This is where Harrison’s story began with Bread of Life Mission. It’s morning. A can of Sprite and a chocolate chip cookie for breakfast because Harrison does not like, “cardboard” cereal.
“Life sucks, I messed up…Badly…Let my family down,” Harrison says quietly.
Harrison is a twenty-two year old who arrived at Bread of Life to be a Resident Volunteer. His mother sent him because he’s an adult, and he needed to learn about responsibility and finding a path. Harrison came from Chicago eight years ago. He has attended many different high schools without graduating. “I hate school,” he says.
When Harrison was three, doctors discovered a brain tumor during a routine treatment for an eye infection. Surgery removed the tumor, but he lost his depth perception, peripheral vision, and he can only identify a limited range of colors.
“Isn’t it weird, that I love art and colors?” he says, while filling the lines of a candy cane lollipop drawing with bright colors.
Here we have a young man, completely out of his element, surrounded by grown men who have decades of harsh street life experience, yet they have taken him under their wing. This is Harrison’s opportunity to learn in the school of life. He only needs to take ownership of his destiny.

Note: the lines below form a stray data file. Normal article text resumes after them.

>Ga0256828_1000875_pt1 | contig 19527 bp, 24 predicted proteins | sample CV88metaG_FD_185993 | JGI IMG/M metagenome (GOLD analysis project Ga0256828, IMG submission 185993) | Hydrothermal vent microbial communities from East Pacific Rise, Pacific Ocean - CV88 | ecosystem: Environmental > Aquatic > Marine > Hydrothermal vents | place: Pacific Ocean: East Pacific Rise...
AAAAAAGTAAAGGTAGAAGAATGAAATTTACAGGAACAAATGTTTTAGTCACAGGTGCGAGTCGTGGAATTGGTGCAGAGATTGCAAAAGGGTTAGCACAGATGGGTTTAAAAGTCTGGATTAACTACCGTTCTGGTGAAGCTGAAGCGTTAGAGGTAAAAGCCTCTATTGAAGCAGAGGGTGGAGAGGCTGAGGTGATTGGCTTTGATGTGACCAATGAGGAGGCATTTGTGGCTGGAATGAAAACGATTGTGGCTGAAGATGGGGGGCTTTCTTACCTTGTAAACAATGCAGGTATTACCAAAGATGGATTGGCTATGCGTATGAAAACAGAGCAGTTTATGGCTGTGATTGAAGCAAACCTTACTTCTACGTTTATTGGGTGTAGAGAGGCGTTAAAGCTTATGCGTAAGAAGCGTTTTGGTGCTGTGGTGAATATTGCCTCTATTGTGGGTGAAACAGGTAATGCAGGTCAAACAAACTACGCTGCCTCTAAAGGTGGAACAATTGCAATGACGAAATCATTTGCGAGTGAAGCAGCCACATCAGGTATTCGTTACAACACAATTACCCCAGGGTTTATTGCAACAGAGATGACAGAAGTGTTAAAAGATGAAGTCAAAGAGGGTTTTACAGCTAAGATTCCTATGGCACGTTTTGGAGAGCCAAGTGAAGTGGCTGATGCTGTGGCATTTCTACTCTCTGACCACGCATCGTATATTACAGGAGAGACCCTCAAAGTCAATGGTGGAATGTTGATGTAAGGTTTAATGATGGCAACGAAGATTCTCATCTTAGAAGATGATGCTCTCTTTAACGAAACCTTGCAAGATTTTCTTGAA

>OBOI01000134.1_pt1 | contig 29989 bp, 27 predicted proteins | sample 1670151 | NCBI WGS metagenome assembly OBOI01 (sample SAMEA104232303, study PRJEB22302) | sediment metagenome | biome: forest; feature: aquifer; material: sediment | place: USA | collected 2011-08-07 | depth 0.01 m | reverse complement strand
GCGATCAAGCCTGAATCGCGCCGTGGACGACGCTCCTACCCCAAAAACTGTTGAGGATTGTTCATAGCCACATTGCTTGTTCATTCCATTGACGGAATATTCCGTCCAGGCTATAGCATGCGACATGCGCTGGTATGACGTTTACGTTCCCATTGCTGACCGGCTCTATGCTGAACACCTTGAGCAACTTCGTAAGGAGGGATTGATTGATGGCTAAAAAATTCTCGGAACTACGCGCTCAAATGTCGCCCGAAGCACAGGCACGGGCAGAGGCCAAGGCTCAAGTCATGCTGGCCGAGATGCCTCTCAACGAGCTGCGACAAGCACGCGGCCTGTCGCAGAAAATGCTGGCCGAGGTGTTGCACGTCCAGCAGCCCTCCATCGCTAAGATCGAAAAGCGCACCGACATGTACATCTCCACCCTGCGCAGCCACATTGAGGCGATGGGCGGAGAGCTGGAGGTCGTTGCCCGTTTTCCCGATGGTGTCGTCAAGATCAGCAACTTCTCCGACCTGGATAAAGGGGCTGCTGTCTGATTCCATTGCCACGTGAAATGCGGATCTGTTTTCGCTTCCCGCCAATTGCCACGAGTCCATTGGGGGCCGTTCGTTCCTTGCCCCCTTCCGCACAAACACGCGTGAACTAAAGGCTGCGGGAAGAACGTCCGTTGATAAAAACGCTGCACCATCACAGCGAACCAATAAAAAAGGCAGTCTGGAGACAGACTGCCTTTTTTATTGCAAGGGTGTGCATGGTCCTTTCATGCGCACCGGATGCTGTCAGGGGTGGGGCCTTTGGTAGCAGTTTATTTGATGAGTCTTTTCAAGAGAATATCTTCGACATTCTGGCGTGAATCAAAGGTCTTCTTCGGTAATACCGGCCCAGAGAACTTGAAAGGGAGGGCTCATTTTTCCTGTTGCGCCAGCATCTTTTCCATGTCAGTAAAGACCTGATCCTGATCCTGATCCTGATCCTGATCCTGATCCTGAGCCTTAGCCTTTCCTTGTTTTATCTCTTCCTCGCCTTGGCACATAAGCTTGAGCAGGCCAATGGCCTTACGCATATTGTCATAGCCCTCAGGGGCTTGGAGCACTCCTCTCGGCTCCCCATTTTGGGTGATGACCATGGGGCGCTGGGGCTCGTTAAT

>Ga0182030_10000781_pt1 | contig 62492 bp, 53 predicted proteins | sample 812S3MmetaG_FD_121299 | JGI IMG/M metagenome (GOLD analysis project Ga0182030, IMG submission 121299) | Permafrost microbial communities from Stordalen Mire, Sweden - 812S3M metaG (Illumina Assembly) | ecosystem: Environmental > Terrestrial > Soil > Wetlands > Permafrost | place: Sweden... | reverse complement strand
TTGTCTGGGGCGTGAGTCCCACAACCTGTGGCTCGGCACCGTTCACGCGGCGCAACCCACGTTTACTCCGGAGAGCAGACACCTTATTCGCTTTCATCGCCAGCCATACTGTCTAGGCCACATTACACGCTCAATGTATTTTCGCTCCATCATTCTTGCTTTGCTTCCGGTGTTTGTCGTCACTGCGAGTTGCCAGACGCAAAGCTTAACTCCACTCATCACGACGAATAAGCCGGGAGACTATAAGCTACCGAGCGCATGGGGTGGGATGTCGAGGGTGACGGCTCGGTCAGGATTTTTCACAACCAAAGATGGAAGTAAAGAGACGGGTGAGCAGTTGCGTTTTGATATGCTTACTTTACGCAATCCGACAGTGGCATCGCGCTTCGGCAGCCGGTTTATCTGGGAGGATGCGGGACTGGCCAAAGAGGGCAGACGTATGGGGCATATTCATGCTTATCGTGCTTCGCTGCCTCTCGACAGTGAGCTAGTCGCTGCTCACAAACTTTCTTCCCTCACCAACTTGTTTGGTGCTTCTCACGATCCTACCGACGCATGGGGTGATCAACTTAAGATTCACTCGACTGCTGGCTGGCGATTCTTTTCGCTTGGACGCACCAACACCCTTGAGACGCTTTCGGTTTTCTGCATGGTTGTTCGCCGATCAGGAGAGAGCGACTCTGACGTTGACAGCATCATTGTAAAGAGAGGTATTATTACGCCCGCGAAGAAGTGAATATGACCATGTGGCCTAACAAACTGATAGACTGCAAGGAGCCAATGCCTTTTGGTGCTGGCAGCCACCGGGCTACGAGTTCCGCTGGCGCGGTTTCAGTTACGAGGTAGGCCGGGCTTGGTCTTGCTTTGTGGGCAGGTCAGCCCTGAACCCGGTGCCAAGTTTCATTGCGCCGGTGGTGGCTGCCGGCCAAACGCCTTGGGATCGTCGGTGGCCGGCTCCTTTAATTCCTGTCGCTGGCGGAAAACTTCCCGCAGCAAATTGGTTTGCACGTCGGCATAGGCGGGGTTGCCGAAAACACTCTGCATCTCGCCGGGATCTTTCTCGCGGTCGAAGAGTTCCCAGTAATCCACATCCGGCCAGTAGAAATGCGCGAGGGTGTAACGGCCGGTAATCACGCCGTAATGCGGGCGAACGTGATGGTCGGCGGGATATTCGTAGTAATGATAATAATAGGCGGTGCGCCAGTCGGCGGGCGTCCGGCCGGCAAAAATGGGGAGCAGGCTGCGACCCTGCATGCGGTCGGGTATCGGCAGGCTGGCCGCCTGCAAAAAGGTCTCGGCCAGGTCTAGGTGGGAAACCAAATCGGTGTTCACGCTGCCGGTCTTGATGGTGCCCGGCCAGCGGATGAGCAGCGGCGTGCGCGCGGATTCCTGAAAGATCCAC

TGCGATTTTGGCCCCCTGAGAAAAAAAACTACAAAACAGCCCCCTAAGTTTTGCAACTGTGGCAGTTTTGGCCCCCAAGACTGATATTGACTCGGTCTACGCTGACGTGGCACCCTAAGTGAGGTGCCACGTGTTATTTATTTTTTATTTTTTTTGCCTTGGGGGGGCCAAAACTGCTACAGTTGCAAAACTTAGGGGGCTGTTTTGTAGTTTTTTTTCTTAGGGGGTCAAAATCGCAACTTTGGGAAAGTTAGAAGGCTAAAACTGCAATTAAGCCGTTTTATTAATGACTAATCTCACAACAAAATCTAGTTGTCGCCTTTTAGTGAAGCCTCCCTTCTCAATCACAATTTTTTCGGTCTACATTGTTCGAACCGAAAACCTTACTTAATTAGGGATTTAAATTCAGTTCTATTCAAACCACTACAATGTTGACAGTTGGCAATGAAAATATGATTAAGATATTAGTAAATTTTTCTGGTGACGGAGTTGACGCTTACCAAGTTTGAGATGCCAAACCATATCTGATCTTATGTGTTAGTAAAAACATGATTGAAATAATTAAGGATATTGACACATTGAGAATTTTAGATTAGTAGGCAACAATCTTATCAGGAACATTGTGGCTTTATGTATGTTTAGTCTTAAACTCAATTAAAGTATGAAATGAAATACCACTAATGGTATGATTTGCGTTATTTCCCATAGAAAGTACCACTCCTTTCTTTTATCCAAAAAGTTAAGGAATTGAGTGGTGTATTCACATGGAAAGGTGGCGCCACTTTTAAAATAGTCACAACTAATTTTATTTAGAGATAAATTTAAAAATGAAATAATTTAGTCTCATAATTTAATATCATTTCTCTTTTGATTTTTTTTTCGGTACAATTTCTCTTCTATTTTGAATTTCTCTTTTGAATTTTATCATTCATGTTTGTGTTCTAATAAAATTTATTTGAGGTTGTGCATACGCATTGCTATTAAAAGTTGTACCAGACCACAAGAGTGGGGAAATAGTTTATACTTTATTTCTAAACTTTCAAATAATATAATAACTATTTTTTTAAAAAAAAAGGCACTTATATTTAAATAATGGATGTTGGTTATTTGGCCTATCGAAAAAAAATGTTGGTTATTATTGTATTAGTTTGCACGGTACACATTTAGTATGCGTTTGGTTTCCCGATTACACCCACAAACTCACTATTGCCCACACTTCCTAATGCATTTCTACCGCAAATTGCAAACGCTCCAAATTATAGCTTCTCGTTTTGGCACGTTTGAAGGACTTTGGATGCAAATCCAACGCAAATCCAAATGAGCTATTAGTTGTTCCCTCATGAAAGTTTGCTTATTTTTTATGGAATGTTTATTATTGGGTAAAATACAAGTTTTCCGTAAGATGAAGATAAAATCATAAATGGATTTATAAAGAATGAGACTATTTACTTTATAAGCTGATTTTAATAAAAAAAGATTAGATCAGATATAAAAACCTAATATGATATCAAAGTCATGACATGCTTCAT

After a few bumpy weeks adjusting to his daily responsibilities at Bread of Life, following directions, mopping floors, doing dishes and serving meals, Harrison is finally in his element. He has settled in at Bread of Life as a Resident Volunteer and is also working.
Harrison found employment as a seller of the weekly paper, Real Change. After completing his daily chores at The Mission, Harrison takes his place on a busy street corner for a few hours in Pioneer Square. During his first week he sold 10 newspapers! This week has been a little slower, but Harrison is optimistic, and he believes his best days are ahead of him!
If you see Harrison in Pioneer Square, please say, “Hello!”
Bread of Life Mission is a Food Lifeline partner.
Learn how you can help end hunger for people like Harrison.